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Shinjuku Boys / Gaea Girls [DVD]

4.7 out of 5 stars 3 customer reviews

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Product details

  • Directors: Kim Longinotto
  • Format: PAL
  • Language: Japanese
  • Subtitles: English
  • Region: Region 2 (This DVD may not be viewable outside Europe. Read more about DVD formats.)
  • Number of discs: 1
  • Classification: Exempt
  • Studio: Secondrun
  • DVD Release Date: 25 Jan. 2010
  • Run Time: 159 minutes
  • Average Customer Review: 4.7 out of 5 stars  See all reviews (3 customer reviews)
  • ASIN: B002T5QMJ2
  • Amazon Bestsellers Rank: 71,935 in DVD & Blu-ray (See Top 100 in DVD & Blu-ray)

Product Description

Two documentaries from Kim Longinotto - exploring perceptions of female sexulaity in Japan. SHINJUKU BOYS reveals the Japanese 'onnabes' - women who live as men. The flm introduces three onnabes who work as hosts at the New Marilyn Club in Tokyo. GAEA GIRLS follows a group of Japanese women wrestlers.

Customer Reviews

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Top Customer Reviews

Format: DVD
Another great Kim Longinotto documentary double from Second Run. Last year they released her DIVORCE IRANIAN STYLE and RUNAWAY to DVD, and now we get two of her Japanese docs. It's great that these documentaries are getting a new lease of life DVD.
GAEA GIRLS is a brutally unsentimental look at a group of young Japanese women who are training to become professional wrestlers and become part of the Gaea Girls - Japan's (then) most famous and toughest female wrestling troupe. Featuring wrestling superstar Chigusa Nagayo (ex-Crush Gals) who'll be familiar to any fan of the sport.
Sometimes hard-to-watch, this doc is more than a film about sport, it's about determination, pride and femininity.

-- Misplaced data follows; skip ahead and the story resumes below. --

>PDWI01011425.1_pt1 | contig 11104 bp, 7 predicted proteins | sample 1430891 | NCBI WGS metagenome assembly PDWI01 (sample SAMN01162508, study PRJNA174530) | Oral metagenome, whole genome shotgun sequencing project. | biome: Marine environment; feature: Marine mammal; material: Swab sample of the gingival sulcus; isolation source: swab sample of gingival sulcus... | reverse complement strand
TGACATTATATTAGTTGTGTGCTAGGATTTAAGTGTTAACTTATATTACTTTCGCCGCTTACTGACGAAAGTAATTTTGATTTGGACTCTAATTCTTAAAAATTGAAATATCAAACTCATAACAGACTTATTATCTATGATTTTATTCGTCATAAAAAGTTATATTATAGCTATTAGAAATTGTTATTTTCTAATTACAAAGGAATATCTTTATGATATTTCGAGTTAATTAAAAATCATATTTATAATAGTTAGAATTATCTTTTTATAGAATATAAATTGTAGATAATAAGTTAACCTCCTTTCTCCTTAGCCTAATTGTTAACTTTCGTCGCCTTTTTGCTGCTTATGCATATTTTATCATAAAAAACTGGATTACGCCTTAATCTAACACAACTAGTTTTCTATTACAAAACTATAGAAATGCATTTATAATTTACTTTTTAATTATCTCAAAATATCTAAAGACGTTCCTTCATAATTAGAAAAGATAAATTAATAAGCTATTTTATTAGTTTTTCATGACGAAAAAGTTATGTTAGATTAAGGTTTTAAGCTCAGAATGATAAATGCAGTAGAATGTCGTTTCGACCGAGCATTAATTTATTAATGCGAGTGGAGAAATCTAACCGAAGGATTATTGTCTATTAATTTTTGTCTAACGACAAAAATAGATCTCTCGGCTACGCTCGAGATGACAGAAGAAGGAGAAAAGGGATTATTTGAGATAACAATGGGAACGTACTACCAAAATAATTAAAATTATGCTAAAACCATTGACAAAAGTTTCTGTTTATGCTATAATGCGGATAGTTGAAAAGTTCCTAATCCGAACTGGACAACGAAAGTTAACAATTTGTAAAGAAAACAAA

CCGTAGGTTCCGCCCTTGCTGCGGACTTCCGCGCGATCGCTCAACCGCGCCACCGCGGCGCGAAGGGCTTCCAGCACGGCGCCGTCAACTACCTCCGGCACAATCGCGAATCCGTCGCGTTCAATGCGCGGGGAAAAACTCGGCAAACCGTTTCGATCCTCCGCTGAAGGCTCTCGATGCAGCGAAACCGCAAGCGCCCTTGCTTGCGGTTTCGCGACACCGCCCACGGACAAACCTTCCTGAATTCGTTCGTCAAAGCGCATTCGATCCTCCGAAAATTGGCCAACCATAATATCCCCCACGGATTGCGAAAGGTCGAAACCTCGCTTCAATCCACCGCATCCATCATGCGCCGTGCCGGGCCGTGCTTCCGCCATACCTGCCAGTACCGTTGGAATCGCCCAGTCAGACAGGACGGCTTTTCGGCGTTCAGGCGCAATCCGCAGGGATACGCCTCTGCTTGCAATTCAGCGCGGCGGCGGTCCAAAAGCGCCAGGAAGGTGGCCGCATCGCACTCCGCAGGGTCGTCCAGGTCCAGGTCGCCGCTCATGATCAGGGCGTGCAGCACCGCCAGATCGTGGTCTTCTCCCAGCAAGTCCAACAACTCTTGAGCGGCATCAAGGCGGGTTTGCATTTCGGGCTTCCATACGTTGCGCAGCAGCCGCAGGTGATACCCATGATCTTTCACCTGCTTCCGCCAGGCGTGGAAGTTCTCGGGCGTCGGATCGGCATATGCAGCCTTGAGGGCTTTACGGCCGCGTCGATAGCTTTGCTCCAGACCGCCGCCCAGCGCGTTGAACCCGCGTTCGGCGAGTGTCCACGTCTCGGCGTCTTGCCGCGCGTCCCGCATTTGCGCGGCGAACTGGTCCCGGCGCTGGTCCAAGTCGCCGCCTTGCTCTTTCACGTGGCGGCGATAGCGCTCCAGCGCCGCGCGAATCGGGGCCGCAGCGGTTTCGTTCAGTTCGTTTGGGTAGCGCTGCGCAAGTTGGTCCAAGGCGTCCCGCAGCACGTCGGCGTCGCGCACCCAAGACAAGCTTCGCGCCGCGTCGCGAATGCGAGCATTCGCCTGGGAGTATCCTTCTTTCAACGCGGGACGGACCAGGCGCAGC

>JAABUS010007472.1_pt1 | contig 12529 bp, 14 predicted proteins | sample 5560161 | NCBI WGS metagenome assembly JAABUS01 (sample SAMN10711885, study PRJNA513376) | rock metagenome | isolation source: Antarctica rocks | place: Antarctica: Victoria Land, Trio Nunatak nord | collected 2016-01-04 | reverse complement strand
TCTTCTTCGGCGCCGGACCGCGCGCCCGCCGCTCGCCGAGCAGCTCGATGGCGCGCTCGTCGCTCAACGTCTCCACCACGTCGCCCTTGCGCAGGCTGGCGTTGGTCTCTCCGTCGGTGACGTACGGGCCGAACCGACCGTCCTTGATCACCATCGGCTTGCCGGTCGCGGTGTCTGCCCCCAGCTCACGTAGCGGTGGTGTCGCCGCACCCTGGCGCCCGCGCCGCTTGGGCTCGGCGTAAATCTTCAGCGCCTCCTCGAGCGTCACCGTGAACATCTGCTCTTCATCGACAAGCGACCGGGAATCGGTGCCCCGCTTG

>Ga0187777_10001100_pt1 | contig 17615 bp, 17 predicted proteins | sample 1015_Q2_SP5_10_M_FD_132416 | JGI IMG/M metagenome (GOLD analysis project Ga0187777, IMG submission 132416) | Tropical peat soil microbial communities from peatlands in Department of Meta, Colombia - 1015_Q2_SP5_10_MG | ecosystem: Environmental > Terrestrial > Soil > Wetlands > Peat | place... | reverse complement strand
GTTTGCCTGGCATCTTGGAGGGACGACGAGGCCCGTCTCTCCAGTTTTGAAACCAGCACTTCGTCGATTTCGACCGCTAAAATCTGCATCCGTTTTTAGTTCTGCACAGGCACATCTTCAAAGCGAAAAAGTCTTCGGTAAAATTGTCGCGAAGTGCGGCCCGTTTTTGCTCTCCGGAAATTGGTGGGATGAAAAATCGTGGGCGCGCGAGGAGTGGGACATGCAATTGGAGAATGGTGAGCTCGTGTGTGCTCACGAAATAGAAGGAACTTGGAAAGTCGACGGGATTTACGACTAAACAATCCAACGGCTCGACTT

SHINJUKU BOYS is even more fascinating, a look at the lives and dreams of a group of women who live their lives as men. Defined as 'onnabe', these women are strong individuals who are trying to find themselves a comfortable space in the world. They works as 'hosts' at a Tokyo nightclub where ostensibly straight women come to meet them. It's both challenging and charming, uncovering a previously 'hidden' world with warmth and understanding.
For those who love documentary, these films are a must!
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In these two documentaries Kim Longinotto and Jano Williams explore the options open to Japanese women who don't want to or can't conform to traditional expectations of femininity - which is ironic considering the fact that "Shinjuku Boys", one of the pair, was for me a gateway into an alternative way of doing masculinity when i saw it for the first time back in 1996.

SHINJUKU BOYS

The film follows three onnabe or 'women living as men' who make a living as hosts at a club in Tokyo. It is a mixture of fly-on-the-wall observation, narration and behind-the-camera interviews. This works well. The narration helps us put what we see in context, but isn't intrusive, and the interviews are done beautifully. In the most poignant moment of the whole documentary Gaish, the toughest of the three, interviewed in what appears to be his bedroom, gradually opens up and reveals the betrayal and rejection which has made him so angry and defensive.

Tatsu, one of the other 'women living as men' is actually a trans man or FTM (female-to-male transsexual). He's on hormones and appears to have been on them for some time (broken voice, etc) but doesn't appear to have had any surgery. He lives with a girlfriend whose family aren't happy about the fact: not because of any moral outrage at the idea but more because they won't be able to marry and have children. Tatsu was the first FTM i had ever seen and it's not an exaggeration to say that seeing and hearing him changed my life.

Finally, there's Kazuki who lives with a trans woman girlfriend in a semi-platonic relationship. Both Kazuki and Gaish are male-identified but more ambiguously than Tatsu. Neither of them are on hormones.
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Format: DVD
These films are both fascinating. As a japanophile I found them both riveting, sad, funny, inspiring. I desperately now want to see their film Dream Girls about the Takarazuka. I beg someone to please release it on DVD.
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